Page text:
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Europe's Short-Term Visas Target the Wrong Countries

Europe’s Short-Term Visas Target the Wrong Countries

In 2014, 14,120 Serbs – who don’t have to apply for short-term visas — were apprehended for being in the EU illegally, almost as many as Turkish and Chinese nationals combined.

The number of Georgians caught reached 8 percent of the number of visas issued in that country, and Georgia is likely to be granted visa-free status this year — along with Ukraine, which supplied 60 percent more undocumented immigrants to the EU in 2014 than Russia.

The logic behind this has nothing to do with curbing irregular migration. It’s purely political. Many of Europe’s criteria for a visa-free regime with a non-member country have to do with the Europeanization of those countries’ domestic rules: They demand, for example, strong anti-discrimination and anti-corruption laws.

It’s a mechanism of European “soft power”: If a government wants to offer its citizens hassle-free travel to Paris and Rome, it needs to adopt certain European values.

Russia and China either won’t comply with these requirements or will only pay lip service to them, so they’re not likely to have the visa requirement waived.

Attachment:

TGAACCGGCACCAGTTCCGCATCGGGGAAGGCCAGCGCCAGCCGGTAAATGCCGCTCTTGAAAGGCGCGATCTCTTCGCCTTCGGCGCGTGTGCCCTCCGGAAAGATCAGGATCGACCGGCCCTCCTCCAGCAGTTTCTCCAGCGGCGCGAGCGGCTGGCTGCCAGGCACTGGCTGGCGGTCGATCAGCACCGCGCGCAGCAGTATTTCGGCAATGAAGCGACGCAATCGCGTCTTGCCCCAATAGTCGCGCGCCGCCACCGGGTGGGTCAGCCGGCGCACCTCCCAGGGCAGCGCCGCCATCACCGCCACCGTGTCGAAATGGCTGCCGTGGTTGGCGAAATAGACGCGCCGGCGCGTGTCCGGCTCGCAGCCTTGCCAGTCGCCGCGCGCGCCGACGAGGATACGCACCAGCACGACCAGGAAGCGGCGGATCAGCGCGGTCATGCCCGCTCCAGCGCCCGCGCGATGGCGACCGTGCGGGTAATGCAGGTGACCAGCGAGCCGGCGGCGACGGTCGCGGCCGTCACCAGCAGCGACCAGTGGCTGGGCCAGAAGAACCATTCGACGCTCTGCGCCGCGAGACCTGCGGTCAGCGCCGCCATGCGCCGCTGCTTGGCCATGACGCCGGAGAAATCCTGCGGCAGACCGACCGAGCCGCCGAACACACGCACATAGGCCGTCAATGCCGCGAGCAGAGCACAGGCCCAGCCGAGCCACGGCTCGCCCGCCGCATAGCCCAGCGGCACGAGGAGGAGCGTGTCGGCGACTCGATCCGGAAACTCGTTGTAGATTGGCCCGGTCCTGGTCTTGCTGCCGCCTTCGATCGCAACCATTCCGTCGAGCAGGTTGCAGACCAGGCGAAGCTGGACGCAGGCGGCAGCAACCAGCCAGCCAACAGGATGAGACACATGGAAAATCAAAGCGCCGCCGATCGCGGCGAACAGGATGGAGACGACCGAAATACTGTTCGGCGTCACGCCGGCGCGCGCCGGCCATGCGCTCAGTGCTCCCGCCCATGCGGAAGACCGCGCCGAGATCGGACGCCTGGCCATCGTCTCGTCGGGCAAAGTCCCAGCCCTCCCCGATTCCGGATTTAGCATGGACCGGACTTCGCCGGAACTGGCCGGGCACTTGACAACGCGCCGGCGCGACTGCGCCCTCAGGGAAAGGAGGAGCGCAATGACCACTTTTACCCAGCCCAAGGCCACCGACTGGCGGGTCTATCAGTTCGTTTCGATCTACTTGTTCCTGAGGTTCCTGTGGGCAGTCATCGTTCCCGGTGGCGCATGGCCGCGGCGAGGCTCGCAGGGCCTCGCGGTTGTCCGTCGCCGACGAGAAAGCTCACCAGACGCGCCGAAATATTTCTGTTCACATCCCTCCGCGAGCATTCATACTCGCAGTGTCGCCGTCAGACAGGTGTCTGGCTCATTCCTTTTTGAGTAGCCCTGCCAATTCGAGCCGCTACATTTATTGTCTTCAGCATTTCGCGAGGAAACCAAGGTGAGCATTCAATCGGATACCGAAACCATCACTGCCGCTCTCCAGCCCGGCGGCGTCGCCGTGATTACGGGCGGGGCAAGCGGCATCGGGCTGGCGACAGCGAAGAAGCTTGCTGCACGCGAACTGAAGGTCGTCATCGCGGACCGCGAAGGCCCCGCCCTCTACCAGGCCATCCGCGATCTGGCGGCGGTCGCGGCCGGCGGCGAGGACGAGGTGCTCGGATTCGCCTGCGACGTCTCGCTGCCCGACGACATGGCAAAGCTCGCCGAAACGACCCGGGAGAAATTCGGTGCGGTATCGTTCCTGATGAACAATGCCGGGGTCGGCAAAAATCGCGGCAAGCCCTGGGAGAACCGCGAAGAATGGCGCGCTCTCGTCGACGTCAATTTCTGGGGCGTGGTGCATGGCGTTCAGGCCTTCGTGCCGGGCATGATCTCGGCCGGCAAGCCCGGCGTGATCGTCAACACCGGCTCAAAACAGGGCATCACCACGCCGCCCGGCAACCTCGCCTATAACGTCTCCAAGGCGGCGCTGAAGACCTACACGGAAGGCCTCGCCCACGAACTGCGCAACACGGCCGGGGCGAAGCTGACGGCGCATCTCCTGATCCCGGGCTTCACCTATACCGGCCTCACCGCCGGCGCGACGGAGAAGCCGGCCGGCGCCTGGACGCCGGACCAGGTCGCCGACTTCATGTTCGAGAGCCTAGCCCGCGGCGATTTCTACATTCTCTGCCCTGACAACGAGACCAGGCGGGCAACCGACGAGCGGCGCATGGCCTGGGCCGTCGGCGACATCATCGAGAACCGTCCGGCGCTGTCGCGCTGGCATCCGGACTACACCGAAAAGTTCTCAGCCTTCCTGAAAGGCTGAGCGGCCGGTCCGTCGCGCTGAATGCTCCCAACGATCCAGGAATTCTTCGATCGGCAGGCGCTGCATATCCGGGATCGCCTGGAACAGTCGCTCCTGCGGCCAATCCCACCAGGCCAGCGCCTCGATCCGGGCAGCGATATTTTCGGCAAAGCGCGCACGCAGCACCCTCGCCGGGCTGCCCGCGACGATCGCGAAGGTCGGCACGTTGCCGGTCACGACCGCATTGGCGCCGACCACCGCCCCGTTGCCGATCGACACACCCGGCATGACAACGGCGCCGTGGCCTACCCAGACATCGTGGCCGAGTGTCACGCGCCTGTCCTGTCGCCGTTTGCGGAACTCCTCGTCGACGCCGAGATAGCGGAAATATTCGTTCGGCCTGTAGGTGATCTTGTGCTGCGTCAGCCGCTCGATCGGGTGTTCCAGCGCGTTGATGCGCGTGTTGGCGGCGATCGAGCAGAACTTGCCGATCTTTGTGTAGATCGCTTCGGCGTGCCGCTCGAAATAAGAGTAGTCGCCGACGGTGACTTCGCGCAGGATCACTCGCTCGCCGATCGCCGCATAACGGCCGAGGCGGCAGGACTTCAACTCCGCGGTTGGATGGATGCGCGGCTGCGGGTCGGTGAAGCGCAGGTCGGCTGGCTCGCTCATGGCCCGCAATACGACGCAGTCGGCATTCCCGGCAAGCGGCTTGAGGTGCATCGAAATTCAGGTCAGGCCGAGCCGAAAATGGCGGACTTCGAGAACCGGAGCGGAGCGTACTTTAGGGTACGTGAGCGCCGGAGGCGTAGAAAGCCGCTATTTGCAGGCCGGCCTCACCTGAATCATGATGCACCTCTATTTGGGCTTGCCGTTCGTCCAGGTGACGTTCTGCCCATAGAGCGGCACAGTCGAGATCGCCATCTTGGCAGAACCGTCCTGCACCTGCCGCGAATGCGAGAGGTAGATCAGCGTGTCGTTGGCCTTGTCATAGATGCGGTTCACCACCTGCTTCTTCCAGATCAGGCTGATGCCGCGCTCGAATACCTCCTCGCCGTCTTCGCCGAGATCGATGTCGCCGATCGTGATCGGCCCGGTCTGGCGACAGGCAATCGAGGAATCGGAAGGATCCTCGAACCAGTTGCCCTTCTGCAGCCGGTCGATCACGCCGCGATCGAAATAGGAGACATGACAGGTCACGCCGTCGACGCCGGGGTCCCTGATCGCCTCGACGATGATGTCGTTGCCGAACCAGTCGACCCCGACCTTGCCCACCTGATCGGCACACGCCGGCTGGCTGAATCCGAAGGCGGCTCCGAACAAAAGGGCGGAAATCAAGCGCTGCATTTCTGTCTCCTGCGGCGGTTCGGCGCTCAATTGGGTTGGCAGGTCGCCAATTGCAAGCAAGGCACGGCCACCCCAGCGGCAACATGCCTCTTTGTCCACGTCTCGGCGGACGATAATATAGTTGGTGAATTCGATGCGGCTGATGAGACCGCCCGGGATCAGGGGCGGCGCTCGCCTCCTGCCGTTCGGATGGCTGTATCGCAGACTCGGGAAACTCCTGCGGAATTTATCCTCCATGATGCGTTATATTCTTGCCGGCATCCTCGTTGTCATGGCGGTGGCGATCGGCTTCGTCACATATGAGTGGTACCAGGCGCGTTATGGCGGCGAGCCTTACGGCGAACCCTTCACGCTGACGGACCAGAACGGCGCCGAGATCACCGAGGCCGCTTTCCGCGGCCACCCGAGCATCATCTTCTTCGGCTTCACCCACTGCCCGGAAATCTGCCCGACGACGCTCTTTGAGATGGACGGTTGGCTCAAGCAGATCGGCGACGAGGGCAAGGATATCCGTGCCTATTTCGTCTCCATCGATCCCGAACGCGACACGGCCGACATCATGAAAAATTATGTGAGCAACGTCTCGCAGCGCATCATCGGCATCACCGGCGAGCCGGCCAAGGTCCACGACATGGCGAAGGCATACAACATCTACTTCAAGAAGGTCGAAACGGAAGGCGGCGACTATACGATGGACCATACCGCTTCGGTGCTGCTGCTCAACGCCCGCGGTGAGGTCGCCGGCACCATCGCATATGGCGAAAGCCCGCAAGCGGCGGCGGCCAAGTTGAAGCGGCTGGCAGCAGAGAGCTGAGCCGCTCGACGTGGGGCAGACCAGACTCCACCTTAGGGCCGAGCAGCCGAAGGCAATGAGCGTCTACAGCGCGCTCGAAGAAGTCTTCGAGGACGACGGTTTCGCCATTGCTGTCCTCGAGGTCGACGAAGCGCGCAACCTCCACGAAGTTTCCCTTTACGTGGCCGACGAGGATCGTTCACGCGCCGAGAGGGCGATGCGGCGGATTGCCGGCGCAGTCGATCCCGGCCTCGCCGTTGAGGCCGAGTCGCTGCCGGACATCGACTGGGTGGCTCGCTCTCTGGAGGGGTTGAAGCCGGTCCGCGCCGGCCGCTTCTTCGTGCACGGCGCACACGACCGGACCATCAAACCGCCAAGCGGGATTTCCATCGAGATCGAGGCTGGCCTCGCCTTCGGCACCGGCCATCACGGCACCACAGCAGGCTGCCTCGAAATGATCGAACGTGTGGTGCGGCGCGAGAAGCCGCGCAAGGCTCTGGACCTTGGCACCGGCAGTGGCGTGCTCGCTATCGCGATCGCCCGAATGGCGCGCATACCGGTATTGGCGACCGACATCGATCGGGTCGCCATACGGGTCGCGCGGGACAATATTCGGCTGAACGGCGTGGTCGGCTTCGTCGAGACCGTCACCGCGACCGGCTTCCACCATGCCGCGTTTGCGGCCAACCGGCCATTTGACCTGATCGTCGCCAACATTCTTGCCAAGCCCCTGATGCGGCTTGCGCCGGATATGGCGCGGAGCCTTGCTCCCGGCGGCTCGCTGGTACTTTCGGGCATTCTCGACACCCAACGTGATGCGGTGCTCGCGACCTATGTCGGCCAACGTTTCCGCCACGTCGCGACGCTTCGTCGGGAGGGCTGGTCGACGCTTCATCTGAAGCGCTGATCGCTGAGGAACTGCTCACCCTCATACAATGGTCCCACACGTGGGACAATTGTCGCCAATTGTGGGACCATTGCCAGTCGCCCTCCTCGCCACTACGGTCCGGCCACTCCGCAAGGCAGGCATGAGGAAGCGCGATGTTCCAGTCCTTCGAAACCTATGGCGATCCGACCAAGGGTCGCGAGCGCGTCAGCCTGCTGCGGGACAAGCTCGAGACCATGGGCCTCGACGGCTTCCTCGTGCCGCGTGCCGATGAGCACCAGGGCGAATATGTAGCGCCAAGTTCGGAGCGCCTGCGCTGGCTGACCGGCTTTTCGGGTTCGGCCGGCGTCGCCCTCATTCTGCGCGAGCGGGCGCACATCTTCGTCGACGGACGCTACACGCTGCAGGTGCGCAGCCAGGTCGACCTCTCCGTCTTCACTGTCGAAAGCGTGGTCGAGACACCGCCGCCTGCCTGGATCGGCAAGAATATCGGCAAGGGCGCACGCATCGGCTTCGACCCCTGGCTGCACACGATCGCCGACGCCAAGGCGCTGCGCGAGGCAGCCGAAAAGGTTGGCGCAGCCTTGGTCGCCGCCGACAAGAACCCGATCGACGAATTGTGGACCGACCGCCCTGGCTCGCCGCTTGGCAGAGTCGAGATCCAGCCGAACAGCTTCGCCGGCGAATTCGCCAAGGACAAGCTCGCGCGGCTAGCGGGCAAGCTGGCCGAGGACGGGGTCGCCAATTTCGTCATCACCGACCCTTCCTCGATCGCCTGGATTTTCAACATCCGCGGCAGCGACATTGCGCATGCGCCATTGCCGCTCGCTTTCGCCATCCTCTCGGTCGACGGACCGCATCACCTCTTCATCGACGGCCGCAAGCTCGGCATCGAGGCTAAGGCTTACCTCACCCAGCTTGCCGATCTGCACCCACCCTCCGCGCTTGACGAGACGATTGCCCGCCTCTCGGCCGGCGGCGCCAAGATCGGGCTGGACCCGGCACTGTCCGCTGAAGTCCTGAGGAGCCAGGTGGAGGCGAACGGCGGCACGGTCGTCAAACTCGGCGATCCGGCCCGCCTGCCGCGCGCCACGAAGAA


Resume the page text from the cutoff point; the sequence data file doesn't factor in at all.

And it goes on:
Georgia, Serbia and Moldova are more likely to attempt to meet the political demands, the latter two countries’ citizens can already travel visa-free, and Georgians will soon get to do so, too.

The political logic is deeply flawed. It’s the citizens of the least European countries who most need exposure to Europe, its ways and values. The more they see of the free world, the more they are likely to want similar rules at home.

Turks who can go freely to Europe and back may soon be unwilling to tolerate Erdogan’s authoritarianism, and his illiberal laws may be struck down.

Erecting barriers for them, on the contrary, alienates them and makes Europeans look surly and unwelcoming.

The refugee deal with Turkey, which has already forced European bureaucrats to move faster than intended on vise liberalization, should prompt the EU to abandon visa liberalization as a political tool and only maintain the visa requirement for countries whose citizens present a serious risk of overstaying, such as Afghanistan or Eritrea. Everybody else should be free to visit, Turks included.

Read more: Bloomberg